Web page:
on the backs of manuals, on the copyright page of manuals, or similar places.
If it’s a publicly-held company, you can probably find the information on an
investment website, such as Yahoo’s finance site. I’ve found that using the stock-symbol lookup to find the company’s stock information, and then using the available research information to find
the phone number, usually works great.
If none of that yields a phone number, try to find the corporate address. With
the company’s home-office address, you can call Information or use a phone-directory
website to find the company’s telephone number.
It’s vital that you have the right attitude when you call. If you’re seething
mad, wait a while and cool off. You don’t want to sound mad. You want
to start the call sounding cool and businesslike. You can summon up some irritation
later, but try to never go to anger on the first call.
Also, have some idea what your goal is. Be sure that you understand the problem,
and that you can explain it quickly, briefly, and simply. You’re going to
need to “hook” someone into listening to you, instead of passing
you off to a flunky.
Do this from a quiet location. There should be no “household”
noises. Make sure the kids are out of telephone range, that the television is
off, and that the background noises are appropriate—preferably as close to
a private office as possible.
You’ll need to call during business hours at the company’s location. I’ve found
that mid-afternoon seems to work well.
Call the main number that you found in Step 1. This will connect you with a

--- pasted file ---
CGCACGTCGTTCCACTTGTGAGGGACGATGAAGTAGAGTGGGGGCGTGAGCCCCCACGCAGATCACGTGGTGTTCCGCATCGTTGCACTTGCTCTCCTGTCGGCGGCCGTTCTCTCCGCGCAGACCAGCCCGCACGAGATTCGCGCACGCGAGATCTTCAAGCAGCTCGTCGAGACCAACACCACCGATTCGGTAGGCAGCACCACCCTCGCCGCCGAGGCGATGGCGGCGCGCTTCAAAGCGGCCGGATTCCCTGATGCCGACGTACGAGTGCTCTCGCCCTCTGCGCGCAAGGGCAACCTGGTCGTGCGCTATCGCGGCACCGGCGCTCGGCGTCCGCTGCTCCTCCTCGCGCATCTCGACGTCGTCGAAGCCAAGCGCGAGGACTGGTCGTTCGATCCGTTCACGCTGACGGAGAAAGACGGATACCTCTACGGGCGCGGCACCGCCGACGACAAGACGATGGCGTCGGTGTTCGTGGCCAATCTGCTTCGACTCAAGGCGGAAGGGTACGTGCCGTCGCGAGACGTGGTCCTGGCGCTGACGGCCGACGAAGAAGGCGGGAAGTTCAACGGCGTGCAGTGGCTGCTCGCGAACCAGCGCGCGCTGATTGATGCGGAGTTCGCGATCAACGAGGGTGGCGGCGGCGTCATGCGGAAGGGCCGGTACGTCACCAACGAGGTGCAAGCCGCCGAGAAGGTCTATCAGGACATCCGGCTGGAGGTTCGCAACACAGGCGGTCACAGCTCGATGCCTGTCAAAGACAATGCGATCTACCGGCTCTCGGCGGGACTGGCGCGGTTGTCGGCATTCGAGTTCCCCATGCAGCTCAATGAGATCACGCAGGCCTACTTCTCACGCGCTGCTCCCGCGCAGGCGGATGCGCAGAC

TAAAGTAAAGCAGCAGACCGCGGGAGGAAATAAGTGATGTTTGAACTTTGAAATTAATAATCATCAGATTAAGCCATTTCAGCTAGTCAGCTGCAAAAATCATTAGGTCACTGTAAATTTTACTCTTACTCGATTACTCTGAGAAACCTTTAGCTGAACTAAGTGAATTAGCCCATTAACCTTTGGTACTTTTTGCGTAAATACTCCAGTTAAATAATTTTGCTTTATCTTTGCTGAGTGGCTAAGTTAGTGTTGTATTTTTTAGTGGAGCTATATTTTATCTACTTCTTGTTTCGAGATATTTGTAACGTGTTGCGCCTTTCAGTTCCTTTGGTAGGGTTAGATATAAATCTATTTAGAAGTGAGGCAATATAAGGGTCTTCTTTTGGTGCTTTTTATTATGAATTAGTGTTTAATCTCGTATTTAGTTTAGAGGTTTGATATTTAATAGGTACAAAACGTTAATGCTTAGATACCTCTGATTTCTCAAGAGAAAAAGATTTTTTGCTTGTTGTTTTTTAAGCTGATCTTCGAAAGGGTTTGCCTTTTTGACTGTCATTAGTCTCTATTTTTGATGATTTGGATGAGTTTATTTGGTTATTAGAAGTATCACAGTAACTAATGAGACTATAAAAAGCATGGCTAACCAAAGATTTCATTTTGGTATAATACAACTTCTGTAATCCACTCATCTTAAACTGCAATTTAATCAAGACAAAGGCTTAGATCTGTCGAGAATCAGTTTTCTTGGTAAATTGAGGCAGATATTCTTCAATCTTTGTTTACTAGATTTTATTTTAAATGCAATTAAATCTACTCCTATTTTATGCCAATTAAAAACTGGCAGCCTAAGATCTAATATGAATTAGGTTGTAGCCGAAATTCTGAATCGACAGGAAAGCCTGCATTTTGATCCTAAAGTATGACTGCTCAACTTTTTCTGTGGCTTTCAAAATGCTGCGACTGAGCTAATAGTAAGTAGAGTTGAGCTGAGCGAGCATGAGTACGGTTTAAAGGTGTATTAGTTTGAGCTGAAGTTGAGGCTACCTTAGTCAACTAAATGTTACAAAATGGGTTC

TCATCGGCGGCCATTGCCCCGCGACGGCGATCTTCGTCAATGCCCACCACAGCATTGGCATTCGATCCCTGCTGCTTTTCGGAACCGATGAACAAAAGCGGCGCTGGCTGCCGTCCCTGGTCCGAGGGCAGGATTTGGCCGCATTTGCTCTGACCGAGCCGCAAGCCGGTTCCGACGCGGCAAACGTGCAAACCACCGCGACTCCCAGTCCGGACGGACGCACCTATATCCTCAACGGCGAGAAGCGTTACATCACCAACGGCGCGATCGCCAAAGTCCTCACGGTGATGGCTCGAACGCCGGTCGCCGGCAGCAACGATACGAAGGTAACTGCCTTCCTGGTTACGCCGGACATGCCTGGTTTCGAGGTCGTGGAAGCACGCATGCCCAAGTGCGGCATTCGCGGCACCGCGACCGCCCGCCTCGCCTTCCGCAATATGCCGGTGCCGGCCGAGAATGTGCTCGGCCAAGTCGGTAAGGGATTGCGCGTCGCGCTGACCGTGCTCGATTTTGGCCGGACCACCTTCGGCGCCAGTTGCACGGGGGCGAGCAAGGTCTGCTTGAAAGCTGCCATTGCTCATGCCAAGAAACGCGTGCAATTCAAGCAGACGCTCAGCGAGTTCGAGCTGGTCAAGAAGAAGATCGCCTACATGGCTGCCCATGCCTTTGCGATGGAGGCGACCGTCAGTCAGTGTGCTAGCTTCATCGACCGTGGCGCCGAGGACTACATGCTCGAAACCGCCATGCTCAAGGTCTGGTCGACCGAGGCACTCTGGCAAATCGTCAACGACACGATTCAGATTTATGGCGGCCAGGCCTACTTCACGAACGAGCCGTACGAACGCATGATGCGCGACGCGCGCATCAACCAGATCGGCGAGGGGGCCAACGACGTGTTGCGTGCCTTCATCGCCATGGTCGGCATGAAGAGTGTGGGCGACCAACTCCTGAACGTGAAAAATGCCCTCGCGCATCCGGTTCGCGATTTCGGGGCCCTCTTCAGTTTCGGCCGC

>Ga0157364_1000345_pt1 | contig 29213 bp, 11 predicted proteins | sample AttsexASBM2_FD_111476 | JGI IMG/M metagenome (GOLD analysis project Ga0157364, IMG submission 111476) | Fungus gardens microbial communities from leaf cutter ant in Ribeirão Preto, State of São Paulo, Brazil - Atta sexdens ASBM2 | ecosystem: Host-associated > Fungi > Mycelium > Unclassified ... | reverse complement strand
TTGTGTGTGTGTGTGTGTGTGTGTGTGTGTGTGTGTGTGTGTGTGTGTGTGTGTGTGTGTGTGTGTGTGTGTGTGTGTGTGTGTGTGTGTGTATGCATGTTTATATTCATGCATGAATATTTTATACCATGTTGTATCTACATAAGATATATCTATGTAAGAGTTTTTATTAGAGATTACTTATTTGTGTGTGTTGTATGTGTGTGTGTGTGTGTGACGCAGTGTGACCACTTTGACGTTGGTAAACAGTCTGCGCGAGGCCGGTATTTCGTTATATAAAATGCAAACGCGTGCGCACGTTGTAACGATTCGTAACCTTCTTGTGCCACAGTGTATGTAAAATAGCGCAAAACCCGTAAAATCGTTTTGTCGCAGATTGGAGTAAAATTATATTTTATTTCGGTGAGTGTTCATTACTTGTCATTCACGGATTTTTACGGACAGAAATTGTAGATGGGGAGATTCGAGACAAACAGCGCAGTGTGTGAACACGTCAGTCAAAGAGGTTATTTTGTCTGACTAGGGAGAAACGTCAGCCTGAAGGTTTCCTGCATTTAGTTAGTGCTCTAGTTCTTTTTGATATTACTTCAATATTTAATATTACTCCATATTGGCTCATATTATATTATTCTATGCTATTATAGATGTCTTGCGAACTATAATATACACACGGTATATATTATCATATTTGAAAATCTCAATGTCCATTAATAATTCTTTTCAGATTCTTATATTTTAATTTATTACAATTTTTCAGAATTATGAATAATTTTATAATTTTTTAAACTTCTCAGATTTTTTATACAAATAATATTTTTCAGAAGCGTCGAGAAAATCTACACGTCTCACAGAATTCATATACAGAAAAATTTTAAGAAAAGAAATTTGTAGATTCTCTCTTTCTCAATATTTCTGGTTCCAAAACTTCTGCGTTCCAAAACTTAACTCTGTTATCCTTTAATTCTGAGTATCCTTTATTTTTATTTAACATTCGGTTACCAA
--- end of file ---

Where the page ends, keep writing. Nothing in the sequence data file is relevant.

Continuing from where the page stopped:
switchboard operator or receptionist.
In your best businesslike tone of voice, ask for the CEO’s office by name:
“Mr. Smith’s office, please.” Never ask for the office of the CEO.
Your goal is to sound like a business associate of the CEO, without ever
actually saying so. Keep it short, and don’t embellish! You’re not trying to
impress the receptionist; you’re just trying to avoid giving away the fact that
you’re a customer calling to complain.
This may be the most important part of the process!
You are almost never going to get to speak with the CEO of a major
company by calling up their switchboard and asking to speak with them. In fact,
if you use the script in Step 3, you’re not even trying. You’re doing what any
business associate would do: contacting the CEO’s office.
You’re going to get the CEO’s secretary or personal assistant. This
person has immense power within the company. They control access to
the CEO. Their job is to keep people like you off the CEO’s back. Your job